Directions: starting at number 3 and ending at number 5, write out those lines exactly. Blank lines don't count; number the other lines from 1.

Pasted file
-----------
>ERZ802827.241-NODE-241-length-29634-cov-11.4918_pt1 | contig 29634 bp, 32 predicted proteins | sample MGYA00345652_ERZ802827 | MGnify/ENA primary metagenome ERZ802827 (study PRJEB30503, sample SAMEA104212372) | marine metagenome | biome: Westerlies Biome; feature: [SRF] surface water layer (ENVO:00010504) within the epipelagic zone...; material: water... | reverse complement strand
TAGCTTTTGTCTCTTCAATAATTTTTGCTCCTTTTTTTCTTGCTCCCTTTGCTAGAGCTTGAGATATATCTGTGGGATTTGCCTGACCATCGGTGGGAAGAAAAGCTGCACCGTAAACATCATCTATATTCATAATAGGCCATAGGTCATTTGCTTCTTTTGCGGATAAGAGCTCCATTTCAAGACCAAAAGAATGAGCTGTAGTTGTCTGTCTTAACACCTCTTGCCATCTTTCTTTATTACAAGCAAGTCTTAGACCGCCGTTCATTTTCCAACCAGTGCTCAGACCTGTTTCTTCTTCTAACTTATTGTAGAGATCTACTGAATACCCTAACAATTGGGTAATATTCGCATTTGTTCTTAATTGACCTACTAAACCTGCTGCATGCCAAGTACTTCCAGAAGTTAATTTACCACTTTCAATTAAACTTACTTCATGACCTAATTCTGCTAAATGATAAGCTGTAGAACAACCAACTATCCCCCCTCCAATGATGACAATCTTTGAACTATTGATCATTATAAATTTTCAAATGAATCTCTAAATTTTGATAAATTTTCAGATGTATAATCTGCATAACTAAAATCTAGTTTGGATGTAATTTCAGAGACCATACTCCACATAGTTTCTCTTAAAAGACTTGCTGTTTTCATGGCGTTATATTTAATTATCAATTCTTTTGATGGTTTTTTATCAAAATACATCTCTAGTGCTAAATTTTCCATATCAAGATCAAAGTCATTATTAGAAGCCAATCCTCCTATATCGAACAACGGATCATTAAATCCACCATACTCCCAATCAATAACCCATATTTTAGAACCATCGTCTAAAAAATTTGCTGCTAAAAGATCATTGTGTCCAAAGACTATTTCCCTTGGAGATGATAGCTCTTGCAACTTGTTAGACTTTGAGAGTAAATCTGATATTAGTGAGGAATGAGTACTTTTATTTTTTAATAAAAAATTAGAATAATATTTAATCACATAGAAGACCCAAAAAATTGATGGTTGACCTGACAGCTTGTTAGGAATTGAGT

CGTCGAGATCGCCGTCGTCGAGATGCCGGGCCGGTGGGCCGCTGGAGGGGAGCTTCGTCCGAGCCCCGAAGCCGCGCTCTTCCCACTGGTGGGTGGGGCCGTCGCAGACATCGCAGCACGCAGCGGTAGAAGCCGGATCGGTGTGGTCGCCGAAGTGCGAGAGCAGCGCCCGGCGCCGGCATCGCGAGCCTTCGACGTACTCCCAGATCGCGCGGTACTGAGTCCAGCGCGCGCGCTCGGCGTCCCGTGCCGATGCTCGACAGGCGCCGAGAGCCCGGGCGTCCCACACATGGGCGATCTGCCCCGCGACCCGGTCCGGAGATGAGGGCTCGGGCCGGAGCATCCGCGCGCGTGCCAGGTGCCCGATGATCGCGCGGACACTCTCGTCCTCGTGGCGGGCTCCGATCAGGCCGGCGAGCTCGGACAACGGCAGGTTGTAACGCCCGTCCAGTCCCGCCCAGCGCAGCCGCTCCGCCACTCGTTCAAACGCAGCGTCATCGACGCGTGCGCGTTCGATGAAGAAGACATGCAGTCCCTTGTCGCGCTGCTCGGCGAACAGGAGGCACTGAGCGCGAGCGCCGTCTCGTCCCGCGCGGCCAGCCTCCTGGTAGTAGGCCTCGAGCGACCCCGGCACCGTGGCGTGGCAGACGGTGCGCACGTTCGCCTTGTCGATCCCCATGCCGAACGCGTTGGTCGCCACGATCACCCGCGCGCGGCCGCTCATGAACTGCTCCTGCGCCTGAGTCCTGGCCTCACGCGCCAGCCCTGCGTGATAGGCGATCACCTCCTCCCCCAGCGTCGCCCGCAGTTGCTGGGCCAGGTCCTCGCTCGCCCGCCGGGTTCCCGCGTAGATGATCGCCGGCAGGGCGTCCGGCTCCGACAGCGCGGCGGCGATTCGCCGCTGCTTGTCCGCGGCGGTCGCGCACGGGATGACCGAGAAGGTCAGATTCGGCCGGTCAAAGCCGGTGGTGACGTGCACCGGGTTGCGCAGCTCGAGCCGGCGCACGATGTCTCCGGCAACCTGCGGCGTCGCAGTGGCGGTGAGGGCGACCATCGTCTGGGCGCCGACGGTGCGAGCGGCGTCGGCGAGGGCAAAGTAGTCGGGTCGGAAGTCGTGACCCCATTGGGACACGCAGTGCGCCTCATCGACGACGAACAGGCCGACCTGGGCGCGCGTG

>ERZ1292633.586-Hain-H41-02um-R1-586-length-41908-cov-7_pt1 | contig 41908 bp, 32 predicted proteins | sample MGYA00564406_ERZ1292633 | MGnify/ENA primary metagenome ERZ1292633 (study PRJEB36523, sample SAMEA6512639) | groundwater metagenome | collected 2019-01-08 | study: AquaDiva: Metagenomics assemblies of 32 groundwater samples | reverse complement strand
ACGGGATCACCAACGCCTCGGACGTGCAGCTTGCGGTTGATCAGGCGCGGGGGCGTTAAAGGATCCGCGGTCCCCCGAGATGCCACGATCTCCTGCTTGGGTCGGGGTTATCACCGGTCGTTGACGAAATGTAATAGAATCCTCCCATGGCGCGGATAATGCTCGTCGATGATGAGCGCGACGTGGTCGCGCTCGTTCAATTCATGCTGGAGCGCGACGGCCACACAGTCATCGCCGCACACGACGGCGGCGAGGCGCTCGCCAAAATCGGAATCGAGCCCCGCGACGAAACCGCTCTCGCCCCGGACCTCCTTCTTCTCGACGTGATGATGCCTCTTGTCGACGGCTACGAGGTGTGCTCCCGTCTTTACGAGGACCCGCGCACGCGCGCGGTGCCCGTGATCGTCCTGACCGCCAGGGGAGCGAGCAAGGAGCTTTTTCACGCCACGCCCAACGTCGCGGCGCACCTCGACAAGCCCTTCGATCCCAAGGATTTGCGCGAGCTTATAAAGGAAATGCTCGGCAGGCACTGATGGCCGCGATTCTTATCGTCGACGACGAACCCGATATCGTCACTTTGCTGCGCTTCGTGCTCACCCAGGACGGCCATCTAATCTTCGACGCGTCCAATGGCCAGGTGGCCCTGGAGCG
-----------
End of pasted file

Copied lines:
CGTCGAGATCGCCGTCGTCGAGATGCCGGGCCGGTGGGCCGCTGGAGGGGAGCTTCGTCCGAGCCCCGAAGCCGCGCTCTTCCCACTGGTGGGTGGGGCCGTCGCAGACATCGCAGCACGCAGCGGTAGAAGCCGGATCGGTGTGGTCGCCGAAGTGCGAGAGCAGCGCCCGGCGCCGGCATCGCGAGCCTTCGACGTACTCCCAGATCGCGCGGTACTGAGTCCAGCGCGCGCGCTCGGCGTCCCGTGCCGATGCTCGACAGGCGCCGAGAGCCCGGGCGTCCCACACATGGGCGATCTGCCCCGCGACCCGGTCCGGAGATGAGGGCTCGGGCCGGAGCATCCGCGCGCGTGCCAGGTGCCCGATGATCGCGCGGACACTCTCGTCCTCGTGGCGGGCTCCGATCAGGCCGGCGAGCTCGGACAACGGCAGGTTGTAACGCCCGTCCAGTCCCGCCCAGCGCAGCCGCTCCGCCACTCGTTCAAACGCAGCGTCATCGACGCGTGCGCGTTCGATGAAGAAGACATGCAGTCCCTTGTCGCGCTGCTCGGCGAACAGGAGGCACTGAGCGCGAGCGCCGTCTCGTCCCGCGCGGCCAGCCTCCTGGTAGTAGGCCTCGAGCGACCCCGGCACCGTGGCGTGGCAGACGGTGCGCACGTTCGCCTTGTCGATCCCCATGCCGAACGCGTTGGTCGCCACGATCACCCGCGCGCGGCCGCTCATGAACTGCTCCTGCGCCTGAGTCCTGGCCTCACGCGCCAGCCCTGCGTGATAGGCGATCACCTCCTCCCCCAGCGTCGCCCGCAGTTGCTGGGCCAGGTCCTCGCTCGCCCGCCGGGTTCCCGCGTAGATGATCGCCGGCAGGGCGTCCGGCTCCGACAGCGCGGCGGCGATTCGCCGCTGCTTGTCCGCGGCGGTCGCGCACGGGATGACCGAGAAGGTCAGATTCGGCCGGTCAAAGCCGGTGGTGACGTGCACCGGGTTGCGCAGCTCGAGCCGGCGCACGATGTCTCCGGCAACCTGCGGCGTCGCAGTGGCGGTGAGGGCGACCATCGTCTGGGCGCCGACGGTGCGAGCGGCGTCGGCGAGGGCAAAGTAGTCGGGTCGGAAGTCGTGACCCCATTGGGACACGCAGTGCGCCTCATCGACGACGAACAGGCCGACCTGGGCGCGCGTG

>ERZ1292633.586-Hain-H41-02um-R1-586-length-41908-cov-7_pt1 | contig 41908 bp, 32 predicted proteins | sample MGYA00564406_ERZ1292633 | MGnify/ENA primary metagenome ERZ1292633 (study PRJEB36523, sample SAMEA6512639) | groundwater metagenome | collected 2019-01-08 | study: AquaDiva: Metagenomics assemblies of 32 groundwater samples | reverse complement strand
ACGGGATCACCAACGCCTCGGACGTGCAGCTTGCGGTTGATCAGGCGCGGGGGCGTTAAAGGATCCGCGGTCCCCCGAGATGCCACGATCTCCTGCTTGGGTCGGGGTTATCACCGGTCGTTGACGAAATGTAATAGAATCCTCCCATGGCGCGGATAATGCTCGTCGATGATGAGCGCGACGTGGTCGCGCTCGTTCAATTCATGCTGGAGCGCGACGGCCACACAGTCATCGCCGCACACGACGGCGGCGAGGCGCTCGCCAAAATCGGAATCGAGCCCCGCGACGAAACCGCTCTCGCCCCGGACCTCCTTCTTCTCGACGTGATGATGCCTCTTGTCGACGGCTACGAGGTGTGCTCCCGTCTTTACGAGGACCCGCGCACGCGCGCGGTGCCCGTGATCGTCCTGACCGCCAGGGGAGCGAGCAAGGAGCTTTTTCACGCCACGCCCAACGTCGCGGCGCACCTCGACAAGCCCTTCGATCCCAAGGATTTGCGCGAGCTTATAAAGGAAATGCTCGGCAGGCACTGATGGCCGCGATTCTTATCGTCGACGACGAACCCGATATCGTCACTTTGCTGCGCTTCGTGCTCACCCAGGACGGCCATCTAATCTTCGACGCGTCCAATGGCCAGGTGGCCCTGGAGCG